A game-theoretic model of international influenza vaccination coordination
2013
Management Science
7
59
1650-1670
Journal_Article
Infectious_Disease_Medicine||Equitable_Resource_Allocation||Costs_and_Cost_Analysis
Game_theory_Cooperative||Game_theory_Noncooperative||Mathematical_programming_Nonlinear
Policy
No
NA
Article Link
Mamani, H., Chick, S. E., & Simchi-Levi, D. (2013). A Game-Theoretic Model of International Influenza Vaccination Coordination. [Journal Article]. Management Science, 59(7), 1650-1670. doi: 10.1287/mnsc.1120.1661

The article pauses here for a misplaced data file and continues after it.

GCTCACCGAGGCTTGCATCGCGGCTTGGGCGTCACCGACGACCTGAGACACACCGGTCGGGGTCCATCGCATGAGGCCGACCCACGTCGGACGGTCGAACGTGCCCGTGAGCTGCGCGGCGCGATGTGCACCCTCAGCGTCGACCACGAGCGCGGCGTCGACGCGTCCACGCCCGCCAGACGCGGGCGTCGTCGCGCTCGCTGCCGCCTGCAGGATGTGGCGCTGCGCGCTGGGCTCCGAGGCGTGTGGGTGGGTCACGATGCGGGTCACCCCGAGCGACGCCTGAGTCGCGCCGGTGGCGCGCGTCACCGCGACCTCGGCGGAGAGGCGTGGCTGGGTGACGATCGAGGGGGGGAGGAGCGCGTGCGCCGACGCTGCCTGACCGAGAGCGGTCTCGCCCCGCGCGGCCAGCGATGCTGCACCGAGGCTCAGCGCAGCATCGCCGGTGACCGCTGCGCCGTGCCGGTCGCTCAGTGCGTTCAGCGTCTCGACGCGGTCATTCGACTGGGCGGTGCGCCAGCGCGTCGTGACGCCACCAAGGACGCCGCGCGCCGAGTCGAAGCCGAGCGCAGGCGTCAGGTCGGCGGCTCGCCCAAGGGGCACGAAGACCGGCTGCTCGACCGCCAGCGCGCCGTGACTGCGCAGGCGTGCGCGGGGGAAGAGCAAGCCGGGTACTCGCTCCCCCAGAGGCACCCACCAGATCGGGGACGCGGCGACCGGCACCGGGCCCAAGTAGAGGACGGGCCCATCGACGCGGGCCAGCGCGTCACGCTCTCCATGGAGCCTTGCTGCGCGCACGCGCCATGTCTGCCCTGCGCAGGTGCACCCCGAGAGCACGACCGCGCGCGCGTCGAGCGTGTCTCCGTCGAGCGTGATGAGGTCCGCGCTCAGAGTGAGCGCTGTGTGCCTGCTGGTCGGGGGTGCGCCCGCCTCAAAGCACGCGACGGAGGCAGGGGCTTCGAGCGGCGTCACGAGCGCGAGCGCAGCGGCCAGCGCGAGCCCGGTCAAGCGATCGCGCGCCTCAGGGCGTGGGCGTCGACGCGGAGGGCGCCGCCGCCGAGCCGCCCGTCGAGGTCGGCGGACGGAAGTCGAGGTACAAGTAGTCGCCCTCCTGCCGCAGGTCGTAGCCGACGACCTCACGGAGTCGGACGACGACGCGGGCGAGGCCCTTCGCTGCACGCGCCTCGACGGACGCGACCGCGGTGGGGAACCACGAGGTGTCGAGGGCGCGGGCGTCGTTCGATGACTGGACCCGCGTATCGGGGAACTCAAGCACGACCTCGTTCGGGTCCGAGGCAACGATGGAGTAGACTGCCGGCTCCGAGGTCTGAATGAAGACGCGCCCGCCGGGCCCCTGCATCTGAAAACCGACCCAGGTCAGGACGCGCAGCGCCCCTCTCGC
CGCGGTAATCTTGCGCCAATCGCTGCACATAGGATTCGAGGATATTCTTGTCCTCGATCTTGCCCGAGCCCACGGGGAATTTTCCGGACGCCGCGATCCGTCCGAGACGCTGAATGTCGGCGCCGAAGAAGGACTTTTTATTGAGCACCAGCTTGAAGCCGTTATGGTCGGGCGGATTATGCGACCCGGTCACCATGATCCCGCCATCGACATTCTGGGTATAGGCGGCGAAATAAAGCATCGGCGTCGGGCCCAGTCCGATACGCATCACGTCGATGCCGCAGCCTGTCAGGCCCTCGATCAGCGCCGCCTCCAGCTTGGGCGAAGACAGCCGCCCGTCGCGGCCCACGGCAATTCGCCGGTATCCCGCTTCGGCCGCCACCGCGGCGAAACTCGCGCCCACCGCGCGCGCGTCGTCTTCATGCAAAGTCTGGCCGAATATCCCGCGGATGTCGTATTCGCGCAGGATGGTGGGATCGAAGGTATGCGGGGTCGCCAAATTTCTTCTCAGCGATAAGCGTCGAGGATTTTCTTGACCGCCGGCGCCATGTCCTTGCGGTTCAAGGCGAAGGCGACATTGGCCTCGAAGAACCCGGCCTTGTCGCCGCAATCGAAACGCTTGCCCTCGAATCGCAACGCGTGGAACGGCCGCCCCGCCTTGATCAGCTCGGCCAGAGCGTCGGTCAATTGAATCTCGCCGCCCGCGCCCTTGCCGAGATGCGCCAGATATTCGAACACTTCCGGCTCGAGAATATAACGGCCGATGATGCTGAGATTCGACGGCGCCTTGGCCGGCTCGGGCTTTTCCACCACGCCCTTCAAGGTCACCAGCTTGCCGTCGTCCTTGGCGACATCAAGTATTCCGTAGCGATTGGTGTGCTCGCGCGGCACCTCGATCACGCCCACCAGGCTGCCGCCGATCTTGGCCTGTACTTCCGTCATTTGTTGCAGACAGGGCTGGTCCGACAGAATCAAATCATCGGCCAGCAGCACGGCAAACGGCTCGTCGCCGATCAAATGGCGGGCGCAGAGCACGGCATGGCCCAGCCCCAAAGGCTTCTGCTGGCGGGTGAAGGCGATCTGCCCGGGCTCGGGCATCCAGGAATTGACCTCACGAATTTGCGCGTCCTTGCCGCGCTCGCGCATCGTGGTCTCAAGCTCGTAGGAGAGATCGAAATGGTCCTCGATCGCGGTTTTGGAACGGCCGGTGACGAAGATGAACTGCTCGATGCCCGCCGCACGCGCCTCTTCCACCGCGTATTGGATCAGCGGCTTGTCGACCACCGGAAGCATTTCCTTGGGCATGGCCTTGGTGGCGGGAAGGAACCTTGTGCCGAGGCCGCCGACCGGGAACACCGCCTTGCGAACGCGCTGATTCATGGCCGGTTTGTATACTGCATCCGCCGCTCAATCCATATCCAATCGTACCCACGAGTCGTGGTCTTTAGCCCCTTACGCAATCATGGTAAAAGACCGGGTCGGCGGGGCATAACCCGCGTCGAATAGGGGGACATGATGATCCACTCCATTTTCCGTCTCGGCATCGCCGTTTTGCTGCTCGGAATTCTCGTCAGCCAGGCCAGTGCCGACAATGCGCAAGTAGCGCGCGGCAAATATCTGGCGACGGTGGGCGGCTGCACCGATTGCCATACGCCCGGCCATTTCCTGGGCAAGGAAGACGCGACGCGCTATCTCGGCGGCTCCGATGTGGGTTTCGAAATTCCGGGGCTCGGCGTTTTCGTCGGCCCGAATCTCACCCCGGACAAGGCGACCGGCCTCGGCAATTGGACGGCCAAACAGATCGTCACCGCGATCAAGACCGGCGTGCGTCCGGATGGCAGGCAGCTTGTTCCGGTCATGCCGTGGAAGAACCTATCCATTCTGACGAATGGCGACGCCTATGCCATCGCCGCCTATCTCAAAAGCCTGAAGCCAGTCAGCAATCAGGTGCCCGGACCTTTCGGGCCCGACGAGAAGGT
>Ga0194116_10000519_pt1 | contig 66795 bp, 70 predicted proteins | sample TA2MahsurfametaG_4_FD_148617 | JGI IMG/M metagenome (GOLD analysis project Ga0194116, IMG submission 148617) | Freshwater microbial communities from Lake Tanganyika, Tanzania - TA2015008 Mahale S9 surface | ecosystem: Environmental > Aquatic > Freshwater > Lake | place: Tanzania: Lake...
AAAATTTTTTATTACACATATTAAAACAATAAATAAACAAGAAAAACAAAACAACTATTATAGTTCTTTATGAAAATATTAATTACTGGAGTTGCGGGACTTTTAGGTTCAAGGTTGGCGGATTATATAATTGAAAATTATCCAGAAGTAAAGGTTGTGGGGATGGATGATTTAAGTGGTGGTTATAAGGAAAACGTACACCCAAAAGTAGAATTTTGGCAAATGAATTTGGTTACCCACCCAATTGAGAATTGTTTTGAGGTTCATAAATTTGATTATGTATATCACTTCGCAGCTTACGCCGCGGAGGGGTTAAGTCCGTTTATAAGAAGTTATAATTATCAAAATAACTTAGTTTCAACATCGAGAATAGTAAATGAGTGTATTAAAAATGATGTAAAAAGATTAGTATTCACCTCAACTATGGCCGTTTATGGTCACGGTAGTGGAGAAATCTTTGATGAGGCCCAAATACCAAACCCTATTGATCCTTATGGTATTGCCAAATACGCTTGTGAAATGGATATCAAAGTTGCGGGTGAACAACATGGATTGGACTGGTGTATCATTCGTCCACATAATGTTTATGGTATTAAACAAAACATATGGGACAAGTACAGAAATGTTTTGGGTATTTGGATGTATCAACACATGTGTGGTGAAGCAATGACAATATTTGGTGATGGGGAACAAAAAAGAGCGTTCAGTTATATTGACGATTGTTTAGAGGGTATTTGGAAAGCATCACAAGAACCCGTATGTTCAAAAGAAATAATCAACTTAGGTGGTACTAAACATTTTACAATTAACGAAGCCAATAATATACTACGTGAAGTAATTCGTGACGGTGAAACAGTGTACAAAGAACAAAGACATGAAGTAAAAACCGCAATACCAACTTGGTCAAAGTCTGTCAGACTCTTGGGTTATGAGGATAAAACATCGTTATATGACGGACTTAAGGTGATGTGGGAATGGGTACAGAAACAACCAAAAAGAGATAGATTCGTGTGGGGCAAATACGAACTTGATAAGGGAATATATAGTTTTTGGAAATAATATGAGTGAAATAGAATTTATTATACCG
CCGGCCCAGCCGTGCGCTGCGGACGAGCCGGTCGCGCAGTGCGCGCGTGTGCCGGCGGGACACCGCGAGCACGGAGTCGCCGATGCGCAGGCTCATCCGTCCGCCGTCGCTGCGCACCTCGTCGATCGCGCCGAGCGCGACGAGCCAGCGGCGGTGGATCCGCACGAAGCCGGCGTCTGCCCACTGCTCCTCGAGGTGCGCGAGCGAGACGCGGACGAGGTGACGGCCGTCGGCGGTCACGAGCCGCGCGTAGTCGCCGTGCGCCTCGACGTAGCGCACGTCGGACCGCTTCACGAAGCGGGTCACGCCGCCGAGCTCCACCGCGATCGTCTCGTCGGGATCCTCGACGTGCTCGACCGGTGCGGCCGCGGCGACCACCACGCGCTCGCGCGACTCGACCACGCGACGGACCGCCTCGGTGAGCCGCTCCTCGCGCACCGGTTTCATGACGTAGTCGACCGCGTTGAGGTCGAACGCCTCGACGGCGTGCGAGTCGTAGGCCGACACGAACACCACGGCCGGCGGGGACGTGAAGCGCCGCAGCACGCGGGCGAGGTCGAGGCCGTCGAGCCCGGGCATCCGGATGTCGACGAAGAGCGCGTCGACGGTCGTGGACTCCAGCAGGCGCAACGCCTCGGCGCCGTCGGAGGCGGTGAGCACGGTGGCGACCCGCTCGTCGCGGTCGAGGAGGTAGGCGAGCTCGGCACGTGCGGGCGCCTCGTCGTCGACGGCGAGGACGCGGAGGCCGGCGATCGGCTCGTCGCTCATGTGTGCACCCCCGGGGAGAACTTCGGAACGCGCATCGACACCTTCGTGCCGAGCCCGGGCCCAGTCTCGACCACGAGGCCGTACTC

Influenza vaccination decisions in one country can influence the size of an outbreak in other countries due to interdependent risks from infectious disease transmission. This paper examines the inefficiency in the allocation of influenza vaccines that is due to interdependent risk of infection across borders and proposes a contractual mechanism to reduce such inefficiencies. The proposed contract is based on an epidemic model that accounts for intranational transmission and that from a source country where the dominant strain emerges. The contract reduces the overall financial burden of infection globally and improves the total number infected by seasonal influenza outbreaks. This is consistent with recent recommendations to improve pandemic preparedness. Numerical experiments demonstrate that the benefits of the contract can prevent millions of influenza cases and save tens of millions of dollars, and that the benefits are even greater when cross-border transmission is higher, even if cross-border transmission parameters have moderate estimation errors.This paper was accepted by Martin Lariviere, operations management.